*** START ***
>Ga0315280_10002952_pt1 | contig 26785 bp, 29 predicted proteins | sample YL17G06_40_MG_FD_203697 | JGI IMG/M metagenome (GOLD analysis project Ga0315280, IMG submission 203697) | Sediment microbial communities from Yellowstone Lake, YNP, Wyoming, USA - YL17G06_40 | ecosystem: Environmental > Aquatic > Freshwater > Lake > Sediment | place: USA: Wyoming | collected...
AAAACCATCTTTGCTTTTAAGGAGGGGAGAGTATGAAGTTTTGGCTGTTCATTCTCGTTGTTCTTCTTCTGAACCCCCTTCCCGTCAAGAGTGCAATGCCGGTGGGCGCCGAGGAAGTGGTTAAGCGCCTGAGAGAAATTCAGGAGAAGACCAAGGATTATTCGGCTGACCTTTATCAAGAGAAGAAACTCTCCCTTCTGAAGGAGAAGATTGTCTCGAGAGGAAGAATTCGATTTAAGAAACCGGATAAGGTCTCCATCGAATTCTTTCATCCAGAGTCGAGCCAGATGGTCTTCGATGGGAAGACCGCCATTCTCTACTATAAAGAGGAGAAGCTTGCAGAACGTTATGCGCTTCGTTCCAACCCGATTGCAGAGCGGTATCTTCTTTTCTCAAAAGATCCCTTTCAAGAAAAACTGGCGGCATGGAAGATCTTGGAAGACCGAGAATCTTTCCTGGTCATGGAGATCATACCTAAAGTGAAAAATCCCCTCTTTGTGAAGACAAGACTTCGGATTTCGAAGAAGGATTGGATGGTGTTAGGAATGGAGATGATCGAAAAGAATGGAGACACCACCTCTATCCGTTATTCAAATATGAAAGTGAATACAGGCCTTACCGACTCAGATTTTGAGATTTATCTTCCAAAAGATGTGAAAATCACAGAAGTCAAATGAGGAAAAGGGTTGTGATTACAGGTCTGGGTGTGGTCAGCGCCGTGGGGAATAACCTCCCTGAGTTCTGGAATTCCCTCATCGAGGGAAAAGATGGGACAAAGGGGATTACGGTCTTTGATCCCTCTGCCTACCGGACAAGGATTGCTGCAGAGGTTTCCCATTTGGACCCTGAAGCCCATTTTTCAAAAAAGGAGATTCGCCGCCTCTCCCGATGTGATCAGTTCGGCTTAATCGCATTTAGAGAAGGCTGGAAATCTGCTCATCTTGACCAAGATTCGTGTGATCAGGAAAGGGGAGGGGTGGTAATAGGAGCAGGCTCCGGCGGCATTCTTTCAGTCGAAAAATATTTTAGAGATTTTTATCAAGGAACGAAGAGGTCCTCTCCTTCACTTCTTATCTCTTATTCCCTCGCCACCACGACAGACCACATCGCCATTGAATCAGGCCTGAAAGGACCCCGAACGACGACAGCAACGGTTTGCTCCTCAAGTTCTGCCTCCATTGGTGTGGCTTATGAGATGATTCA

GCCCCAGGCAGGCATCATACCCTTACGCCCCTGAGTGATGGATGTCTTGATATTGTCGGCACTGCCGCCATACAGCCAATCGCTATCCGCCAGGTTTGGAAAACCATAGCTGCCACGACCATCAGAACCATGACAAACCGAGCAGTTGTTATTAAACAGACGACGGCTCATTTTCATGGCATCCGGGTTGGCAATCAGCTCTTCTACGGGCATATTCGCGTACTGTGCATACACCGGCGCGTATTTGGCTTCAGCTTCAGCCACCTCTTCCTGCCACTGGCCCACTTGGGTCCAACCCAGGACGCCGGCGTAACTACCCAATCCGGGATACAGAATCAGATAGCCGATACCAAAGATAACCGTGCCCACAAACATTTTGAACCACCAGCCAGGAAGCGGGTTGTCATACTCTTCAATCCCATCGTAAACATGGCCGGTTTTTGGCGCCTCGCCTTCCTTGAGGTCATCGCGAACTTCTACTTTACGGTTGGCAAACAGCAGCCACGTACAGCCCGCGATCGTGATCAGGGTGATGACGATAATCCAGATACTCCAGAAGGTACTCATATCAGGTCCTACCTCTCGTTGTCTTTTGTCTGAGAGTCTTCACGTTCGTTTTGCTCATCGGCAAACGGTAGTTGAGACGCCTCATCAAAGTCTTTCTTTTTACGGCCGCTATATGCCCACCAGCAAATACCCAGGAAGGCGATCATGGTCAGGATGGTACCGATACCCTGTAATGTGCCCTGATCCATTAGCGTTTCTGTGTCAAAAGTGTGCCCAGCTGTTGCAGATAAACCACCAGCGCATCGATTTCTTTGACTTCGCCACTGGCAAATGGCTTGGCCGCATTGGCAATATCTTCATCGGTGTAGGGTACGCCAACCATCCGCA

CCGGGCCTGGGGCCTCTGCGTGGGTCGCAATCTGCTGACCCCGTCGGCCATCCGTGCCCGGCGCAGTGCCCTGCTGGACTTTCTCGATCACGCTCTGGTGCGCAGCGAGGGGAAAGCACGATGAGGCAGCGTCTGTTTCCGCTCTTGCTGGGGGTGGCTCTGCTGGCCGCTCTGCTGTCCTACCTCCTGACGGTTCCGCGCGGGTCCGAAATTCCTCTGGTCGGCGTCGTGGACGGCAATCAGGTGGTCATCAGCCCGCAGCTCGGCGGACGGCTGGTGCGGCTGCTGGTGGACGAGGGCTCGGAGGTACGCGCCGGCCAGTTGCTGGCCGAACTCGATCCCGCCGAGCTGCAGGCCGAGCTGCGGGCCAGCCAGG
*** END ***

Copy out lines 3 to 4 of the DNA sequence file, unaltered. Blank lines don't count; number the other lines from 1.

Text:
GCCCCAGGCAGGCATCATACCCTTACGCCCCTGAGTGATGGATGTCTTGATATTGTCGGCACTGCCGCCATACAGCCAATCGCTATCCGCCAGGTTTGGAAAACCATAGCTGCCACGACCATCAGAACCATGACAAACCGAGCAGTTGTTATTAAACAGACGACGGCTCATTTTCATGGCATCCGGGTTGGCAATCAGCTCTTCTACGGGCATATTCGCGTACTGTGCATACACCGGCGCGTATTTGGCTTCAGCTTCAGCCACCTCTTCCTGCCACTGGCCCACTTGGGTCCAACCCAGGACGCCGGCGTAACTACCCAATCCGGGATACAGAATCAGATAGCCGATACCAAAGATAACCGTGCCCACAAACATTTTGAACCACCAGCCAGGAAGCGGGTTGTCATACTCTTCAATCCCATCGTAAACATGGCCGGTTTTTGGCGCCTCGCCTTCCTTGAGGTCATCGCGAACTTCTACTTTACGGTTGGCAAACAGCAGCCACGTACAGCCCGCGATCGTGATCAGGGTGATGACGATAATCCAGATACTCCAGAAGGTACTCATATCAGGTCCTACCTCTCGTTGTCTTTTGTCTGAGAGTCTTCACGTTCGTTTTGCTCATCGGCAAACGGTAGTTGAGACGCCTCATCAAAGTCTTTCTTTTTACGGCCGCTATATGCCCACCAGCAAATACCCAGGAAGGCGATCATGGTCAGGATGGTACCGATACCCTGTAATGTGCCCTGATCCATTAGCGTTTCTGTGTCAAAAGTGTGCCCAGCTGTTGCAGATAAACCACCAGCGCATCGATTTCTTTGACTTCGCCACTGGCAAATGGCTTGGCCGCATTGGCAATATCTTCATCGGTGTAGGGTACGCCAACCATCCGCA

CCGGGCCTGGGGCCTCTGCGTGGGTCGCAATCTGCTGACCCCGTCGGCCATCCGTGCCCGGCGCAGTGCCCTGCTGGACTTTCTCGATCACGCTCTGGTGCGCAGCGAGGGGAAAGCACGATGAGGCAGCGTCTGTTTCCGCTCTTGCTGGGGGTGGCTCTGCTGGCCGCTCTGCTGTCCTACCTCCTGACGGTTCCGCGCGGGTCCGAAATTCCTCTGGTCGGCGTCGTGGACGGCAATCAGGTGGTCATCAGCCCGCAGCTCGGCGGACGGCTGGTGCGGCTGCTGGTGGACGAGGGCTCGGAGGTACGCGCCGGCCAGTTGCTGGCCGAACTCGATCCCGCCGAGCTGCAGGCCGAGCTGCGGGCCAGCCAGG